Peter Sagan wins windy 11th stage of Tour
The Associated Press
MONTPELLIER, France — World champion Peter Sagan won the windy 11th stage of the Tour de France on Wednesday after getting in a late four-man breakaway that also included overall leader Chris Froome.
With 12 kilometers remaining in the 162.5-kilometer leg from the medieval city of Carcassonne to Montpellier near the Mediterranean coast, Froome and his Sky teammate Geraint Thomas joined the Tinkoff duo of Peter Sagan and Maciej Bodnar in the lead.
“Again it was just another one of those spur of the moment kind of things,” Froome said. “When Sagan went I thought, ‘Well, why not? Let me go after him and see what happens.’ The four of us worked well together. It was in all of our best interests to work together.
“Peter wanted the stage and we wanted to gain time on the GC (general classification, or overall) guys,” Froome said.
Sagan easily won the sprint finish ahead of Froome, while Bodnar crossed third.
It was Sagan’s second victory in this Tour and his sixth career win in cycling’s biggest race.
“It was a surprise also for me. We don’t plan that. We are like artists. … It just happens. With this wind it was dangerous every moment in the stage,” said Sagan, who won in downtown Aspen in 2013 in the USA Pro Challenge.
Getting a six-second bonus for his second-place finish, Froome gained 12 seconds on all of his direct rivals who finished in the main peloton six seconds behind.
It was the second time in four days that Froome surprised his opponents with a smart, tactical move. He also rode clear with a daring solo downhill attack and stage victory in Stage 8 in the Pyrenees.
“We really are looking for every opportunity,” Froome said. “It’s our mentality this year to try our luck every time it’s possible, even on the flats.”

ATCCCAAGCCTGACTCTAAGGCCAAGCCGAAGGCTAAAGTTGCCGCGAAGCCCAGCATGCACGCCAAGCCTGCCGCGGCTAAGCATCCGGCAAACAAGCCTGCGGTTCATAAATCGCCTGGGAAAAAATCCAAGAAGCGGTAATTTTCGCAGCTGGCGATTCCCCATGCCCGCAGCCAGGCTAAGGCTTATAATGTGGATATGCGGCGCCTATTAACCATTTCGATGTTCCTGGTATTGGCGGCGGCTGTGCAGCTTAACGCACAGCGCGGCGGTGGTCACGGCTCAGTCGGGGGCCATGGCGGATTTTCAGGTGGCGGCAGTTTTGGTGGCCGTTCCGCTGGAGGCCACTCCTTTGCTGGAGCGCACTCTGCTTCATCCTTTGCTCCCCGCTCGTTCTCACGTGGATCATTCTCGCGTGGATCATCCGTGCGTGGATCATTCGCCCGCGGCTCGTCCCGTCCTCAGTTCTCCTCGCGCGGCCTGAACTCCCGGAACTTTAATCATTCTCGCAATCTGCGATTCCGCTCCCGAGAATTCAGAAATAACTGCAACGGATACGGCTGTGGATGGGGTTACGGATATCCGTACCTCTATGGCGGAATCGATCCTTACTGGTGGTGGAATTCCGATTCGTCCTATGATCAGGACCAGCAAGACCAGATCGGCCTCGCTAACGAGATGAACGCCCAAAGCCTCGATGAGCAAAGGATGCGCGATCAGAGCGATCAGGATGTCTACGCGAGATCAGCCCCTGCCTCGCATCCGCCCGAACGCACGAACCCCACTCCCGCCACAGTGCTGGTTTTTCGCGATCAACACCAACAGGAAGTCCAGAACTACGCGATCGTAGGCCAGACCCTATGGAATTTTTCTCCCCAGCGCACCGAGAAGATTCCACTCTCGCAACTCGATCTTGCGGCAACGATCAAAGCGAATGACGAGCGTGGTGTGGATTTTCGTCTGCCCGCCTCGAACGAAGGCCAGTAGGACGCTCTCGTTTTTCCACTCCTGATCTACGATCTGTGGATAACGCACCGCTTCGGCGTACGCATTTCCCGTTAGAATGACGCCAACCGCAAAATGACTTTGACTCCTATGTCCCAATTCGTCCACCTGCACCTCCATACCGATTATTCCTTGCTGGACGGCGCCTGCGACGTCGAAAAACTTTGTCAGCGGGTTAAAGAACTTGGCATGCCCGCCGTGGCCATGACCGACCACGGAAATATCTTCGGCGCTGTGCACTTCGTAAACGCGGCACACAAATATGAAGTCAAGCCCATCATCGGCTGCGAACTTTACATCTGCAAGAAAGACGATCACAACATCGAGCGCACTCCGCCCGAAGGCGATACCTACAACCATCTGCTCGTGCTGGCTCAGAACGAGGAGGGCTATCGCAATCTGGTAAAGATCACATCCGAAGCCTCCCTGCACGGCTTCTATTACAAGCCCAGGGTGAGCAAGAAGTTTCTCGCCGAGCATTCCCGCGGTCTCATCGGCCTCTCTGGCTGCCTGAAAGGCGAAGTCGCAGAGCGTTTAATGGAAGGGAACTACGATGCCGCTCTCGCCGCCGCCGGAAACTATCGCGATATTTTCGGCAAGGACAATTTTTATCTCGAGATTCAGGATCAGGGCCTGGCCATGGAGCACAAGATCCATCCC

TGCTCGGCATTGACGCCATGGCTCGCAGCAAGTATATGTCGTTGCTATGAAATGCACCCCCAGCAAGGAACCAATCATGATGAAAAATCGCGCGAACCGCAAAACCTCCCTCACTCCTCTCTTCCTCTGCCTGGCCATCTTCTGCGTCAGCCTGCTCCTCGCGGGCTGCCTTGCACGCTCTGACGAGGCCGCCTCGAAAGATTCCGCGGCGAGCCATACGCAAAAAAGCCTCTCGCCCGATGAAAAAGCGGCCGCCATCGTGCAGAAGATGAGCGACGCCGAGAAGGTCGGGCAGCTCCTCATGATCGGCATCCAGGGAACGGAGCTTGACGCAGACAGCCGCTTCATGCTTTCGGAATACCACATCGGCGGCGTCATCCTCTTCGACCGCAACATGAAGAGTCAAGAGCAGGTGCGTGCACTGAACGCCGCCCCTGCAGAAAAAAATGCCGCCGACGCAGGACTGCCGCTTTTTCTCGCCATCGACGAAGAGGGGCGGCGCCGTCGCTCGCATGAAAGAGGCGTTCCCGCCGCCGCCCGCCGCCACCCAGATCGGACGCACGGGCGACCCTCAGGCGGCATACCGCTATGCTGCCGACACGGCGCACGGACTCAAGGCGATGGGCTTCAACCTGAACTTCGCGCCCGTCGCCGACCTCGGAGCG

Aiming for his third Tour title in four years, the bigger gaps also made Froome more comfortable in the yellow jersey ahead of today’s mountain finish at Mont Ventoux on Bastille Day.
Froome moved 28 seconds ahead of fellow British rider Adam Yates.
Dan Martin of Ireland is third overall, 31 seconds behind, and two-time runner-up Nairo Quintana of Colombia is fourth, 35 seconds back.
Aspen’s Tejay van Garderen is ninth overall, 1:13 back.
Due to a forecast of more winds, race organizers shortened the Ventoux climb by six kilometers.
“It’s the most iconic climb in this race but at the end of the day it just wouldn’t be safe for the riders,” said Froome, who was the stage winner when the Tour last scaled Ventoux’s barren, 6,263-foot peak in 2013. “I think it’s the right thing to do.”
On paper, the mostly flat stage had appeared to set up well for sprinters. But with crosswinds of 25 mph sweeping across the road, it developed into a more tactical finish.
Team Sky boss Dave Brailsford said he wants his riders to race less predictably this year and so far they are carrying out his instructions.
“When they went, Froomey responded straightaway and behind him there was a gap, so I got up to him,” Thomas said. “We were at the front all day just waiting for something to go and then Sagan and Bodnar just went and that was it.”
An early breakaway by French champion Arthur Vichot and Leigh Howard of Australia established a lead of nearly four minutes — before being caught midway through the stage.
At times, the wind split the peloton into several small groups, known as echelons, that swept across the road in fan-like formations.
Even midway through the stage, Froome rode hard at the front of the peloton, perhaps sensing that some of his rivals were having trouble keeping up.
There were several crashes early in the stage, starting with George Bennett of New Zealand and Thibaut Pinot, who has the king of the mountains jersey. After landing in a ditch on the side of the road, both riders were able to get back on their bikes.
At least a dozen other riders also hit the pavement without serious consequence — with wind the likely cause.
Pinot was among the riders dropped by the peloton when the wind was at its fiercest, although he caught up again a bit later.
The next two days are two of the toughest on the Tour.
Stage 12 to is a 178-kilometer (111-mile) leg from Montpellier to Mont Ventoux in the Provence region. Froome was the stage winner when the Tour last scaled Ventoux’s barren peak in 2013.
The race’s first time trial comes Friday with a hilly 23.3 mile leg from Bourg-Saint-Andeol to La Caverne du Pont-D’Arc.
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